Giselle Isbell, Director of Prepared Mind at Athlos Academies, was honored at the nation’s capital in September for her selection as a recipient of the prestigious Presidential Award for Excellence in Mathematics and Science Teaching (PAEMST). President Obama invited Isbell, along with other awardees, to Washington, D.C. where they had the opportunity to participate in various professional development and honorary activities, including an awards ceremony on September 8, a trip to the National Zoo, and a tour of the White House.
“It was exhilarating to be in the company of the other awardees, all people passionate about math and science education, and sharing this rewarding experience,” Isbell said. “I was most excited about meeting with educational leaders, researchers, and policymakers from different agencies such as the White House Office of Science and Technology (OSTP) and the National Science Foundation (NSF). These agencies help shape policy, so it’s interesting to see what is at the forefront of the educational landscape.”
The PAEMST is the highest recognition a K-12 mathematics or science teacher can receive for outstanding teaching in the United States. Recipients were chosen from all 50 states, the District of Columbia, Puerto Rico, U.S. Territories, and the Department of Defense Education Activity schools. Isbell was the math awardee in the state of Idaho.
“The recipients of this award are integral to ensuring our students are equipped with critical thinking and problem-solving skills that are vital to our Nation’s success,” President Obama said in a press release. “As the United States continues to lead the way in the innovation that is shaping our future, these excellent teachers are preparing students from all corners of the country with the science, technology, engineering, and mathematics skills that help keep us on the cutting-edge.”
Isbell has been an educator for 24 years, teaching fifth grade mathematics and a fifth and sixth grade class at Anser Charter School for 15 years. Previously, she taught at St. Mary’s School. Currently, she is the Director of Prepared Mind for Athlos Academies, working on mathematics instruction and school program elements for partnering charter schools.
“The Presidential Award is a celebration of my journey, one nurtured and supported by family, colleagues, and students,” Isbell said. “It validates my school and professional community, which encouraged and dedicated time for collaborative dialogue, analysis, and reflection, and the search for best practices for all students. Such practices develop character, community, and critical thinkers. With humbled gratitude, I am honored and inspired to do even more to strengthen our country’s mathematical literacy.”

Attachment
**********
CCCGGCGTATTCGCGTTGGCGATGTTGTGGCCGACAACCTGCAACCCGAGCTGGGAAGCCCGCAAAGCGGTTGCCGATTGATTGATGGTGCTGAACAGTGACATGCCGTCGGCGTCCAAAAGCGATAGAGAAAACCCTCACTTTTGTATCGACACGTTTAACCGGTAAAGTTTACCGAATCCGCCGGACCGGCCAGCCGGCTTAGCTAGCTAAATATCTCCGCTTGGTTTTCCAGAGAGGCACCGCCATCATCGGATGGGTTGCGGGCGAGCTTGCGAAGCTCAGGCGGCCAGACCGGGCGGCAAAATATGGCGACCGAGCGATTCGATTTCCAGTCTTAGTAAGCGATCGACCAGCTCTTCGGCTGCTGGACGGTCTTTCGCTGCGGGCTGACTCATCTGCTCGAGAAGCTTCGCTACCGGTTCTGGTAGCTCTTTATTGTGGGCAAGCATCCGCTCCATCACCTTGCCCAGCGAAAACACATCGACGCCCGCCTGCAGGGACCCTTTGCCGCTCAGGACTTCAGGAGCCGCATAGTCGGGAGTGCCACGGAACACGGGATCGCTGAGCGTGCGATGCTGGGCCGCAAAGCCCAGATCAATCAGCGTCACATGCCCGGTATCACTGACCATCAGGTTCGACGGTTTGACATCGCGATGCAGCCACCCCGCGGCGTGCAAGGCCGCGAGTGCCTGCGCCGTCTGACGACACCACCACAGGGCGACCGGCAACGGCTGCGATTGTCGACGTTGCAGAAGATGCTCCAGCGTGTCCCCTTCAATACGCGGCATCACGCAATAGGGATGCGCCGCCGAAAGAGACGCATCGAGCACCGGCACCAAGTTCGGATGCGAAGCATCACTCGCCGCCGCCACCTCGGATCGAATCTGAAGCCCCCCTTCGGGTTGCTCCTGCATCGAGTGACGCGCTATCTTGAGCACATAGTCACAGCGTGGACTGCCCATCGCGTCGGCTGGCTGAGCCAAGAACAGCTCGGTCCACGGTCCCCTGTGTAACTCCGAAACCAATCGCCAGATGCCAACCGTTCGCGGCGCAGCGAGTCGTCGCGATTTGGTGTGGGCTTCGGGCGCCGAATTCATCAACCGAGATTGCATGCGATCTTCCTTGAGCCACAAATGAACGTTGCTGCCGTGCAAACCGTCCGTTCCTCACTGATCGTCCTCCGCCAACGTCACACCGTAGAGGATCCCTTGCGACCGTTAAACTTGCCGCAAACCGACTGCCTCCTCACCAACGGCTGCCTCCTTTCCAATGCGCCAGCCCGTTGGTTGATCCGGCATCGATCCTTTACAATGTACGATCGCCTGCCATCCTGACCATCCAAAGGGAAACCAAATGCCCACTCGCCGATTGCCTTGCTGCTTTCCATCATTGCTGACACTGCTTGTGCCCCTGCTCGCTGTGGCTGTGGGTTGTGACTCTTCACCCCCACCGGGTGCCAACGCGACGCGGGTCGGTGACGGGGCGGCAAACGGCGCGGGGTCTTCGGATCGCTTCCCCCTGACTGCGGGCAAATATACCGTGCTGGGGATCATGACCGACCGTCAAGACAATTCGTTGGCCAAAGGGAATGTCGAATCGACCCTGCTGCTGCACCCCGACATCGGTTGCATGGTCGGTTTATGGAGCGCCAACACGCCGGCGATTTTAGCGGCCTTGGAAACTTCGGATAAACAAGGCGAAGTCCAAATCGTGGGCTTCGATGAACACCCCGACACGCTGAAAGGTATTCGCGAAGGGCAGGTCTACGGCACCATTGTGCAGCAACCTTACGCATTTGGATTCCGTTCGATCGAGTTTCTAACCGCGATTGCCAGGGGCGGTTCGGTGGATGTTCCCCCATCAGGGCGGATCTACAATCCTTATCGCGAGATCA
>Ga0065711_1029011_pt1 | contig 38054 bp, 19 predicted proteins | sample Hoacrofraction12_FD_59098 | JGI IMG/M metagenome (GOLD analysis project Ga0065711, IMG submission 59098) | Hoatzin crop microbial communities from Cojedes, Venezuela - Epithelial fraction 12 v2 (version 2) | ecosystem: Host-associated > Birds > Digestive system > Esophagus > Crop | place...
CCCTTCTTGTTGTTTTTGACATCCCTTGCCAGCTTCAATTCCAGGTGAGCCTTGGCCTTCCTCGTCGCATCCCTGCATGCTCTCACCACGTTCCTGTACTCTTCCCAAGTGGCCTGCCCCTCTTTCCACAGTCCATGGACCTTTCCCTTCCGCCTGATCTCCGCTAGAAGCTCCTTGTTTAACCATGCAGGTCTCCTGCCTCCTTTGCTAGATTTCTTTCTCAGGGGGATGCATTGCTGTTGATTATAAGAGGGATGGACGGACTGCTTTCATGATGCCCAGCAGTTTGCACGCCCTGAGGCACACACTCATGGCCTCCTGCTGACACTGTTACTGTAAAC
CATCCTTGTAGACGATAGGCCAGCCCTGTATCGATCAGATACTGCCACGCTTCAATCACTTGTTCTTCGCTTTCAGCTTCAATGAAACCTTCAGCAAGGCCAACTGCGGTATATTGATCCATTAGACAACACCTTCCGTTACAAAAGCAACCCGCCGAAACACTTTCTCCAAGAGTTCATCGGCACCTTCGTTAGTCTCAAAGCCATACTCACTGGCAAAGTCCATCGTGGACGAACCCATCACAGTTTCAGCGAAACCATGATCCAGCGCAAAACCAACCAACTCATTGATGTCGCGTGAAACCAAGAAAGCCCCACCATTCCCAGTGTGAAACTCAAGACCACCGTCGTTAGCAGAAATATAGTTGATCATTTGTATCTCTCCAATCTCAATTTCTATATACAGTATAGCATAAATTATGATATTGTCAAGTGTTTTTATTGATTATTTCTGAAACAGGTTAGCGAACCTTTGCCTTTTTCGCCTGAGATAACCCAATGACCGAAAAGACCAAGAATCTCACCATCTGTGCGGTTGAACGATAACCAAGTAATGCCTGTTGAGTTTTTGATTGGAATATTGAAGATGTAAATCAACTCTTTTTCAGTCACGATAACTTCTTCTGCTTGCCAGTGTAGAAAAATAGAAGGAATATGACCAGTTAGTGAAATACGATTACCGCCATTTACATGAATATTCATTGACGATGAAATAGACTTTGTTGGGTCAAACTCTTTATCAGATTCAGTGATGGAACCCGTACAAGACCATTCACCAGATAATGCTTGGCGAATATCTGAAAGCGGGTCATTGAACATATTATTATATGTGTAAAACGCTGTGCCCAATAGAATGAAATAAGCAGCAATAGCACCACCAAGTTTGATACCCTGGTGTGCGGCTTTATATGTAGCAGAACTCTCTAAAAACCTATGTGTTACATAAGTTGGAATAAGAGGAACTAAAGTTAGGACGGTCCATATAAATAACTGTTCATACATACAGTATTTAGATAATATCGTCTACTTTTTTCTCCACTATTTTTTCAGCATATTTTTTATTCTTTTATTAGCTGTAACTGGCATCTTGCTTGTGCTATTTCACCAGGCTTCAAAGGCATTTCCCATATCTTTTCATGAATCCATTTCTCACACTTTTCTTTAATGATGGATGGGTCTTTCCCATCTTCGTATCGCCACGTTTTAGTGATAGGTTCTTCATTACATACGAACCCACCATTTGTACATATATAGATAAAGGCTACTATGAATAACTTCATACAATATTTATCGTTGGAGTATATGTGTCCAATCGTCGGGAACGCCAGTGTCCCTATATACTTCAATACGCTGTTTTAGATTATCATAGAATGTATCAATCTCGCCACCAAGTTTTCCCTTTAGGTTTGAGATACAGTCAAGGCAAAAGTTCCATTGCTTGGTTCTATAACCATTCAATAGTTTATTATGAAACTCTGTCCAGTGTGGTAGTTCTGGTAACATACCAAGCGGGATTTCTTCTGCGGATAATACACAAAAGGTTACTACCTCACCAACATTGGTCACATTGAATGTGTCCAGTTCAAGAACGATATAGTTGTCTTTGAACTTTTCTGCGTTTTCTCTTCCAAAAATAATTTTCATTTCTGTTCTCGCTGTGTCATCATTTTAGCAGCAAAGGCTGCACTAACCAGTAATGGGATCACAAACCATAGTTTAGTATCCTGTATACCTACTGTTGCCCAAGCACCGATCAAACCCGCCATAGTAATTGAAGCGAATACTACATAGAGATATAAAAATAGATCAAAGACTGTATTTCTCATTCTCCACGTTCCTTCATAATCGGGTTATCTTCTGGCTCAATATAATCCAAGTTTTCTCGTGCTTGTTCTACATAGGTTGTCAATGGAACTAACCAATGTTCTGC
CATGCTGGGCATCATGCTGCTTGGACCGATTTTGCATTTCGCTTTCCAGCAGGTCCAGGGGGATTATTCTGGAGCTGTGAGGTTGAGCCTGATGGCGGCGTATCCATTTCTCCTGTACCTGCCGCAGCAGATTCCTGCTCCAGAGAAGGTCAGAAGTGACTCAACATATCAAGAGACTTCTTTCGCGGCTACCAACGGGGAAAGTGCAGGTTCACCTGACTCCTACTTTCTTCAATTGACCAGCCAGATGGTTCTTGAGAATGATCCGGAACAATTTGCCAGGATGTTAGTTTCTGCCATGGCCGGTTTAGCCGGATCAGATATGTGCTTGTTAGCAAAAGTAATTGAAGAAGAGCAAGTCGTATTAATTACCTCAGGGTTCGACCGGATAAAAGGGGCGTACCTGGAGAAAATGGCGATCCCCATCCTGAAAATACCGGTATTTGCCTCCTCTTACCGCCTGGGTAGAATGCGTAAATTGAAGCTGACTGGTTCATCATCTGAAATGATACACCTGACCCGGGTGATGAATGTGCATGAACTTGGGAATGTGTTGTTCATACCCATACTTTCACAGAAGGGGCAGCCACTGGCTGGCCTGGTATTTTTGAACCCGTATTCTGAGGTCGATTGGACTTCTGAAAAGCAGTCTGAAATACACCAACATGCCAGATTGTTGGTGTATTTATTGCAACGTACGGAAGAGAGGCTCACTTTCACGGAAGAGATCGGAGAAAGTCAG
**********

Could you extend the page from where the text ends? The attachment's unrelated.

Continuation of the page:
In the classroom, Isbell engaged students by using contextual problems and strategic questions. By honoring students’ thinking and guiding strategies, she helped them to develop grit and confidence. Her facilitation of collaborative, purposeful discourse fosters deeper understanding and reasoning.
Isbell has led mathematics workshops and presented at several conferences, including four Expeditionary Learning (EL) national conferences. Recently, she co-presented a mathematics action research paper at a regional meeting. She has participated in state workshops and taught three Mathematical Thinking for Instruction courses for a statewide mathematics initiative.
The Presidential Award for Excellence in Mathematics and Science Teaching is awarded to outstanding K-12 science and mathematics teachers from across the country. Winners are selected by a panel of distinguished scientists, mathematicians, and educators following an initial selection process at the state level.
Along with her recognition, Isbell was granted a $10,000 award from the National Science Foundation, to be used at her discretion.
“A goal I have had for much of my teaching career is to increase mathematical literacy for our country. I would like all people to feel confident about their mathematical understanding and apply it to make well-informed decisions in their careers, homes, and communities,” Isabell said. “At the school level, I think this begins with supporting teachers with effective professional development so they can help students develop a strong conceptual understanding of mathematics.”